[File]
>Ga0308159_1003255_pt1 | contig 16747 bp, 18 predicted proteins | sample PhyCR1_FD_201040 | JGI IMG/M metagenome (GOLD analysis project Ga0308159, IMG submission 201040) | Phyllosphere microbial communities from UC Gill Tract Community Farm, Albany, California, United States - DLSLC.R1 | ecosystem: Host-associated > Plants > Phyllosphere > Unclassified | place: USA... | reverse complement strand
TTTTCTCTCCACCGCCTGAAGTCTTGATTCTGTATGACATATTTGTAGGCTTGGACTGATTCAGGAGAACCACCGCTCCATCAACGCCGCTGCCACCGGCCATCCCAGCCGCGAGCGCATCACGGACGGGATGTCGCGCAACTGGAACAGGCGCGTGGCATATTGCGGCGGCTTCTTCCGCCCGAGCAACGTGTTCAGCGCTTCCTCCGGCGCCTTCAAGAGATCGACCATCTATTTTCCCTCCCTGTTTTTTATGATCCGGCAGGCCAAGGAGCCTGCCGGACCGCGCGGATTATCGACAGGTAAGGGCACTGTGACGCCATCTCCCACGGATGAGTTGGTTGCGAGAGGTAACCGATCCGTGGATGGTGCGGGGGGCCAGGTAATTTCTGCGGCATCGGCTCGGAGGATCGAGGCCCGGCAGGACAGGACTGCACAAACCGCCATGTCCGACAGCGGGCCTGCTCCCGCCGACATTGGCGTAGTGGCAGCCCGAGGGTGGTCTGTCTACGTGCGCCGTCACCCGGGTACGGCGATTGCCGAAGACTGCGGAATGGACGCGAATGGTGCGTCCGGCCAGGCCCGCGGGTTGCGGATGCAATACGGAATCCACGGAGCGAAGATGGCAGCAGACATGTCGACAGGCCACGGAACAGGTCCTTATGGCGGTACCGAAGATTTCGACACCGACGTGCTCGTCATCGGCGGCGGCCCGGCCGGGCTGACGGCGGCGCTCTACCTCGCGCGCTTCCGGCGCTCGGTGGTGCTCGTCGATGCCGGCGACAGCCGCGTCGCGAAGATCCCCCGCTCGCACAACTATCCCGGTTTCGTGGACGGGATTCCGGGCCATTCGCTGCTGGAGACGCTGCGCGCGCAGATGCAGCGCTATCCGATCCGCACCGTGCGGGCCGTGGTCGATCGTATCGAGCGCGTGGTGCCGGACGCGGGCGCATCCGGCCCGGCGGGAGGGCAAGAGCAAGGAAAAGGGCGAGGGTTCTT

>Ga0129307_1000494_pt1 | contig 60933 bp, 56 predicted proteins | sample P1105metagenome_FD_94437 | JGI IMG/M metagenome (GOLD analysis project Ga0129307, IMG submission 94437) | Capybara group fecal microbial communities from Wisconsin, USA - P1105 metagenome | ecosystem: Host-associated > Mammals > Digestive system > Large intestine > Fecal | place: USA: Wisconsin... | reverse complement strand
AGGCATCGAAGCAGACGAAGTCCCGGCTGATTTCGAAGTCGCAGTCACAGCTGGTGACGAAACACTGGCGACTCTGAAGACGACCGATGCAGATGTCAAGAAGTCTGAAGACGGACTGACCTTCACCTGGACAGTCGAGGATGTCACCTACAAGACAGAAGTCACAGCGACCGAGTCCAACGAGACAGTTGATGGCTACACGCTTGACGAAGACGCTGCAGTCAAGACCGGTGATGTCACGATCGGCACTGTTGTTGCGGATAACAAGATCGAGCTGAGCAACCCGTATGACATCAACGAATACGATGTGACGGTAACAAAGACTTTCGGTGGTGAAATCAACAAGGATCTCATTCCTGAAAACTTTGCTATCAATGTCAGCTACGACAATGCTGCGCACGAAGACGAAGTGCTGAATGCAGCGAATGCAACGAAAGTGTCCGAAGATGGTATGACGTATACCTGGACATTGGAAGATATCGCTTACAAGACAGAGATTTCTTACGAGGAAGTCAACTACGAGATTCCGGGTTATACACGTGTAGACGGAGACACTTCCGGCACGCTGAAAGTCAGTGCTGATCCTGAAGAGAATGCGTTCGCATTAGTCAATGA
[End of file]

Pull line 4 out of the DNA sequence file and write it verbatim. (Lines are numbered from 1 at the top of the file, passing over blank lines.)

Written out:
AGGCATCGAAGCAGACGAAGTCCCGGCTGATTTCGAAGTCGCAGTCACAGCTGGTGACGAAACACTGGCGACTCTGAAGACGACCGATGCAGATGTCAAGAAGTCTGAAGACGGACTGACCTTCACCTGGACAGTCGAGGATGTCACCTACAAGACAGAAGTCACAGCGACCGAGTCCAACGAGACAGTTGATGGCTACACGCTTGACGAAGACGCTGCAGTCAAGACCGGTGATGTCACGATCGGCACTGTTGTTGCGGATAACAAGATCGAGCTGAGCAACCCGTATGACATCAACGAATACGATGTGACGGTAACAAAGACTTTCGGTGGTGAAATCAACAAGGATCTCATTCCTGAAAACTTTGCTATCAATGTCAGCTACGACAATGCTGCGCACGAAGACGAAGTGCTGAATGCAGCGAATGCAACGAAAGTGTCCGAAGATGGTATGACGTATACCTGGACATTGGAAGATATCGCTTACAAGACAGAGATTTCTTACGAGGAAGTCAACTACGAGATTCCGGGTTATACACGTGTAGACGGAGACACTTCCGGCACGCTGAAAGTCAGTGCTGATCCTGAAGAGAATGCGTTCGCATTAGTCAATGA